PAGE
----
Slakoth, Vigoroth, Slaking

#287 – Slakoth

Yup, sure is a cartoon sloth.

People love sloths for all sorts of great reasons, to be sure, and this is hardly a bad sloth. Very messy fur, dopey grin, heavy-lidded eyes and all. She’s just… a little plain.

I mean, I get it, this thing is just plain cute, which is fine. I guess I’m just a bit miffed that we missed the opportunity for a Normal/Grass type here; sloths famously have molds and algae growing in their fur, which seems like the most natural thing in the world to translate to a Pokémon design. And while that would maybe distract a little bit from the family’s main theme, it’s not like we haven’t had Pokémon that spin multiple plates before.

Speaking of, this is arguably the first time where a Pokémon’s passive ability is crucial to their identity – more on that in a moment. The thing to know for now is that Slakoth is so gul-derned slow that she can’t move every other turn. Very sloth-y.

Parting shot: I don’t know whether or not to adore that noodly arm of hers; the absolute lack of bone in a mammal is both frightening and deeply intriguing.

#288 – Vigoroth

Slakoth woke up, and now she’s raring to go. So raring that she literally can’t fall asleep under normal circumstances.

The sudden shift to a white color scheme (that won’t stay long) is a little jarring, as is the crest on her head (that also won’t stay long). In a lot of ways, Vigoroth is just the odd one out of this family, and I kind of appreciate that the deliberately fast-and-loud one is the designated weirdo.

I think the designers’ goal here was to make a middle stage that players might want to deliberately not evolve, since she’s got that vitality and aggression to her. It kind of works, at that, but her next stage is hard to ignore:

#289 – Slaking

Slaking is back to her old basic-stage ways, and can’t be bothered to even stand up straight most of the time, let alone attack. She’s not even slow any more; she just refuses to move half the time.

Part giant sloth, part pun on “King Kong” and literally “slacking”, this thing is an absolute beast hung up by her own life choices. We’re again back at a “cartoon animal” look, complete with five-fingered hands, which isn’t exactly my favorite – though I do like the heart-shaped nose. I just like my monsters to be a bit more abstract and fantastical, and that isn’t quite what this line is going for.

That said, aside from the inherent lower visibility of him not being a first-generation monster, I feel like Slaking should be a more prominent “big mood” Pokémon for people. A monster that used to have a lot of energy but now just wants to laze around all day? Slaking is just Aging Problems, The Pokémon.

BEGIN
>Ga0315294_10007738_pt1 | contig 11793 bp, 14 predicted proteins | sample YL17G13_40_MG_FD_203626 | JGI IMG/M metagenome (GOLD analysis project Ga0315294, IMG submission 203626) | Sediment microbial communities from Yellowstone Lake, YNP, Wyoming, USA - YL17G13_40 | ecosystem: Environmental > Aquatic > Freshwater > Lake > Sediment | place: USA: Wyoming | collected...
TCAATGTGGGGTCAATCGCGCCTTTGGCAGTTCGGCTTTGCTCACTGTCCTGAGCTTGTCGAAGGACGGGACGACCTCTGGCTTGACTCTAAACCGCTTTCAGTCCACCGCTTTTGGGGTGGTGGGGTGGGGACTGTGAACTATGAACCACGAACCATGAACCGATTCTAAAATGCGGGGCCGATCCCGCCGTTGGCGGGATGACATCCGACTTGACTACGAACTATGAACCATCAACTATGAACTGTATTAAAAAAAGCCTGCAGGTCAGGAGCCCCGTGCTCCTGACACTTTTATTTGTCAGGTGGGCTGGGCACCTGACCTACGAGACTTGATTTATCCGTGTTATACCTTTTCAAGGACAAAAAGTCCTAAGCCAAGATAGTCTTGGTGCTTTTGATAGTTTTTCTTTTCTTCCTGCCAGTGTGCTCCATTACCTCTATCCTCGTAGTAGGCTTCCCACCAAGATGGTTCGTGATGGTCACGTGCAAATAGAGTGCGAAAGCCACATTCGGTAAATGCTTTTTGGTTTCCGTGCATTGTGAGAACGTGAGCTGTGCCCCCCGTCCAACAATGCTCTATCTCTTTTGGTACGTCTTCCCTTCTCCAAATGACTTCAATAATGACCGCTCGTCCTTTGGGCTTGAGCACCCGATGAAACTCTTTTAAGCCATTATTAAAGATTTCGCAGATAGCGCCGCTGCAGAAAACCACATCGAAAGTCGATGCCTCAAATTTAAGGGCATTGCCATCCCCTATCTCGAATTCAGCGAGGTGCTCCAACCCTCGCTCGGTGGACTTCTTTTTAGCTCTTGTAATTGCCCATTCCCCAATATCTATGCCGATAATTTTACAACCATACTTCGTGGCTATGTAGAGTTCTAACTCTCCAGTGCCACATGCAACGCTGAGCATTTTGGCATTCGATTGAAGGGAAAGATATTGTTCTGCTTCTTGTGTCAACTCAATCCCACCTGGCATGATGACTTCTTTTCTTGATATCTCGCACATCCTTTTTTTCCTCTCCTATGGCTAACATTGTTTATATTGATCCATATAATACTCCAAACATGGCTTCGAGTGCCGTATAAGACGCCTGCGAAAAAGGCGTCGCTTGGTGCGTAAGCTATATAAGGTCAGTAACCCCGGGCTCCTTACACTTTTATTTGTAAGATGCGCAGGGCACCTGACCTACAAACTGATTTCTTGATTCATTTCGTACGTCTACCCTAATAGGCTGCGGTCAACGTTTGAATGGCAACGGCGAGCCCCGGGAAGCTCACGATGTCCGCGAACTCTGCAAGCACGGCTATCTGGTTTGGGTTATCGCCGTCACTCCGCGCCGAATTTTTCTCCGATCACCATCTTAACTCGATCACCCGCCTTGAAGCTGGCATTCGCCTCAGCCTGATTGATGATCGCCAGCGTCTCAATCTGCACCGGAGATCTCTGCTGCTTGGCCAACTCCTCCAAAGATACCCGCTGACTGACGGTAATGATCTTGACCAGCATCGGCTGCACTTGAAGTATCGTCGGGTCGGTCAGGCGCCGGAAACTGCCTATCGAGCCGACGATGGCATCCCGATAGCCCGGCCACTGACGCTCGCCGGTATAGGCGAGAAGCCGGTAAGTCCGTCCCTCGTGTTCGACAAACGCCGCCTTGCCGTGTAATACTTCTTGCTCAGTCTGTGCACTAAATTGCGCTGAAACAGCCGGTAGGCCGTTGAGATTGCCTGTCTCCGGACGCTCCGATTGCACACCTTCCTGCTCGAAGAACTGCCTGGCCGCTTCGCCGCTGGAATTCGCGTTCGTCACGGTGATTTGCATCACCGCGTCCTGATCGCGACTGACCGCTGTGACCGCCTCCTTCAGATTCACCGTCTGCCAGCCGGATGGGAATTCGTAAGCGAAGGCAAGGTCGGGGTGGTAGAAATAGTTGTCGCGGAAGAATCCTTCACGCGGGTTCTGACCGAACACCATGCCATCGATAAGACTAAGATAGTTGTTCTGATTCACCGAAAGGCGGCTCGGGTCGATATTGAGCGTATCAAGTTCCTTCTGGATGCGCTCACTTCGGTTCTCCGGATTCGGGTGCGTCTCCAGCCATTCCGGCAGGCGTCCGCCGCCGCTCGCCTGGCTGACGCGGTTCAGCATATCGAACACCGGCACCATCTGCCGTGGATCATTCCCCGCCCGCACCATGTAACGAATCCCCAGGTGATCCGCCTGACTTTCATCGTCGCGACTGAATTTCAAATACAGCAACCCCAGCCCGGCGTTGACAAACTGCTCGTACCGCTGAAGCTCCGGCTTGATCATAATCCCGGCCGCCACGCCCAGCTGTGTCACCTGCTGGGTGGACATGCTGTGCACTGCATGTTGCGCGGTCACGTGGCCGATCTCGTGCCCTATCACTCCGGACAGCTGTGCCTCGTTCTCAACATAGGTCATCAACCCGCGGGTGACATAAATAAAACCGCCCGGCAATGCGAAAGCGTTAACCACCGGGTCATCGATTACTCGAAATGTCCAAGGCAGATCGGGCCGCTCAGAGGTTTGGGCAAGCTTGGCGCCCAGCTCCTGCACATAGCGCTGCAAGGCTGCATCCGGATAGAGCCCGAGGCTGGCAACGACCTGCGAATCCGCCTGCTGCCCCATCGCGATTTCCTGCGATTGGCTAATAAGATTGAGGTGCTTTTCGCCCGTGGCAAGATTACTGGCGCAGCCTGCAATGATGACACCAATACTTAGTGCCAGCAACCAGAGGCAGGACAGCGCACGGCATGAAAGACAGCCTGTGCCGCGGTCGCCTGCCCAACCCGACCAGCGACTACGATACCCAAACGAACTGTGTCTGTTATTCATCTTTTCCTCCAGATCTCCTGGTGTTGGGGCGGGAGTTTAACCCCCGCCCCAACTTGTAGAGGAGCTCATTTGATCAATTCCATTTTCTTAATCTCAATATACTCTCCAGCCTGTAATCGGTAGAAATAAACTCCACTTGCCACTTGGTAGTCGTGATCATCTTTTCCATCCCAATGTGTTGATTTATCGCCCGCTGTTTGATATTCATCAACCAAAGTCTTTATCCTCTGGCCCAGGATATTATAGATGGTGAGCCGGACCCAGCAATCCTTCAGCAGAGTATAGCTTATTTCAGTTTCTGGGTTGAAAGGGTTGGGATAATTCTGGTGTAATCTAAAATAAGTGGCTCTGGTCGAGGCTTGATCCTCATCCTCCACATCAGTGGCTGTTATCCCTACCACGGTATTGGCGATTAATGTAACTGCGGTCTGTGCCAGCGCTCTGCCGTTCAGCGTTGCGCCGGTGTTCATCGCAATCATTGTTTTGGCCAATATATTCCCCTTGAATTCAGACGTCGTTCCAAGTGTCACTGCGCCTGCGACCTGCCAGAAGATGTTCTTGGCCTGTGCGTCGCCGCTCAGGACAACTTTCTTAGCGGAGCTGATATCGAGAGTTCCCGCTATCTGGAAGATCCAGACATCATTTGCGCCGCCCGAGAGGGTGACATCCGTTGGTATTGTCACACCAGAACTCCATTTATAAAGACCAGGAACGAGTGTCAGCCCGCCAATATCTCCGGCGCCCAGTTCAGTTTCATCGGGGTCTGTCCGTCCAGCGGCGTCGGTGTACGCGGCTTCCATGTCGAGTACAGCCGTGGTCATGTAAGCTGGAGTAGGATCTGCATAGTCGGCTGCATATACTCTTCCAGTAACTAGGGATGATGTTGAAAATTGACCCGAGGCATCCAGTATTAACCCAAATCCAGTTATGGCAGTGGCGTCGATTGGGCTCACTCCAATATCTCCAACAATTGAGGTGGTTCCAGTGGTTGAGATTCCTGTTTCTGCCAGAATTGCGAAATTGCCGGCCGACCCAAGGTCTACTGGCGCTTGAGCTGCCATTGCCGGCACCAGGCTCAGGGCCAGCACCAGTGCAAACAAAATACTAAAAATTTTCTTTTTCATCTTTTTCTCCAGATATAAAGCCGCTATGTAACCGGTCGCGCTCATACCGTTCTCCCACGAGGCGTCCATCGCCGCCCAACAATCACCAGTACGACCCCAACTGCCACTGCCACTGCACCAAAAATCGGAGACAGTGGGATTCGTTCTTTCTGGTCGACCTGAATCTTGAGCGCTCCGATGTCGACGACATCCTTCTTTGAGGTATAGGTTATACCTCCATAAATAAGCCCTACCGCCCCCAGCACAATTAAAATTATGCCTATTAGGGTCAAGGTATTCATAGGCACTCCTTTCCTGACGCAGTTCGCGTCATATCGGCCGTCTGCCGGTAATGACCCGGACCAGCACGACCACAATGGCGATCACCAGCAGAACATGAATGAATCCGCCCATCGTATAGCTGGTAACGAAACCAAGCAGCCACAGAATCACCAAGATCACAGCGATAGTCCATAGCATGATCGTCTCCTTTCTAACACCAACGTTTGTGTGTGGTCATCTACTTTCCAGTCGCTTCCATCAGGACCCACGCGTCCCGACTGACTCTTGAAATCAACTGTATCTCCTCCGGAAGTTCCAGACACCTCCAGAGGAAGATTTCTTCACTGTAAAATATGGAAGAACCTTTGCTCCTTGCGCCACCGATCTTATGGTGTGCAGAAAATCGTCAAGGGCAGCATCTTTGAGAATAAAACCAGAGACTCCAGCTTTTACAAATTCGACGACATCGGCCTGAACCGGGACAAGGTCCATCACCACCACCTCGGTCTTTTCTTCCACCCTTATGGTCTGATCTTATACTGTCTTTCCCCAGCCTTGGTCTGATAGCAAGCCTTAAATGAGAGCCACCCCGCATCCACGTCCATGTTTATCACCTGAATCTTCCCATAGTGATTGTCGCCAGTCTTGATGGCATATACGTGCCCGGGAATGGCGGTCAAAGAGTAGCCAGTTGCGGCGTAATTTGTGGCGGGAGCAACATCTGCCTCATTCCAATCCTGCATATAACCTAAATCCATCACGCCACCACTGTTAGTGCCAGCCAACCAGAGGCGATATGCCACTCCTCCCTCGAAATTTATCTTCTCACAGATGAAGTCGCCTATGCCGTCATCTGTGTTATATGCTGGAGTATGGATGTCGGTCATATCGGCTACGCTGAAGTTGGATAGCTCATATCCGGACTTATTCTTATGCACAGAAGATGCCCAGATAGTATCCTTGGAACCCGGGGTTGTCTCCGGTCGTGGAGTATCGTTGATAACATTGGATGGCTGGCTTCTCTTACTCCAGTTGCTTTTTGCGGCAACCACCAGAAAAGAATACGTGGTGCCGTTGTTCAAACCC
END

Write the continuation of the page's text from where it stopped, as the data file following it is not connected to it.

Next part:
She’s also a very weird one to try and use in the main game. That passive ability kind of balances out the fact that Slaking’s stats are stupid for a non-legendary monster; tanky amounts of health, above-average speed in spite of herself, and some of the highest natural attack power in the game.

Slaking really shines in two-on-two match – maybe in a Battle Tower situation where you can suppress that passive ability and really get going. But you don’t see many of those in the single-player campaign, and that extra turn is annoying enough to sit through that people might even favor Vigoroth (which, granted, isn’t the worst choice).

In fact, it’s nearly impossible to talk about Slaking without mentioning that “every-other-turn” mechanic, and it makes this line something of a turning point for the Pokédex as a whole for me.

The series has had to get creative in the past to make certain Pokémon behave unique. Unown‘s many, many forms. Ditto‘s and Smeargle‘s sole natural “moves”. Wobuffet‘s and Sudowoodo‘s very specific combinations of traits. But as often as not, “lore” and “gameplay” were kind of hard to marry together on 8-bit systems, so you ended up with monsters that had unique traits on paper but kind of plain in practice.

Passive abilities are the shim that cracks that wide open.

From here on out, we start to see a lot of Pokémon that are tied to central “gimmick” that drives their identity. We’re still going to see creativity on that front in other ways, but passive abilities are a powerful tool to make a monster “stick out” compared to its peers. And that memorability is key when the series is pushing past 350 creatures already in just this generation.

I may still be a bit miffed about the loss of a Mossy Sloth – maybe that’s something a regional variant can take care of – but Slaking and her ilk don’t actually seem to show up that often for how unique they are. They don’t tend to show up natively in the games very much – basically in Hoenn and then in a scant few post-game situations elsewhere – and are entirely absent in Sword & Shield.

These three are very much a fun novelty, and I wouldn’t want to see them go away entirely. But as-is, the series has already proven out that they can stand to stay in Reserve.

Any and all appreciation for Slakoth, Vigoroth, and Slaking is welcome in the comments!

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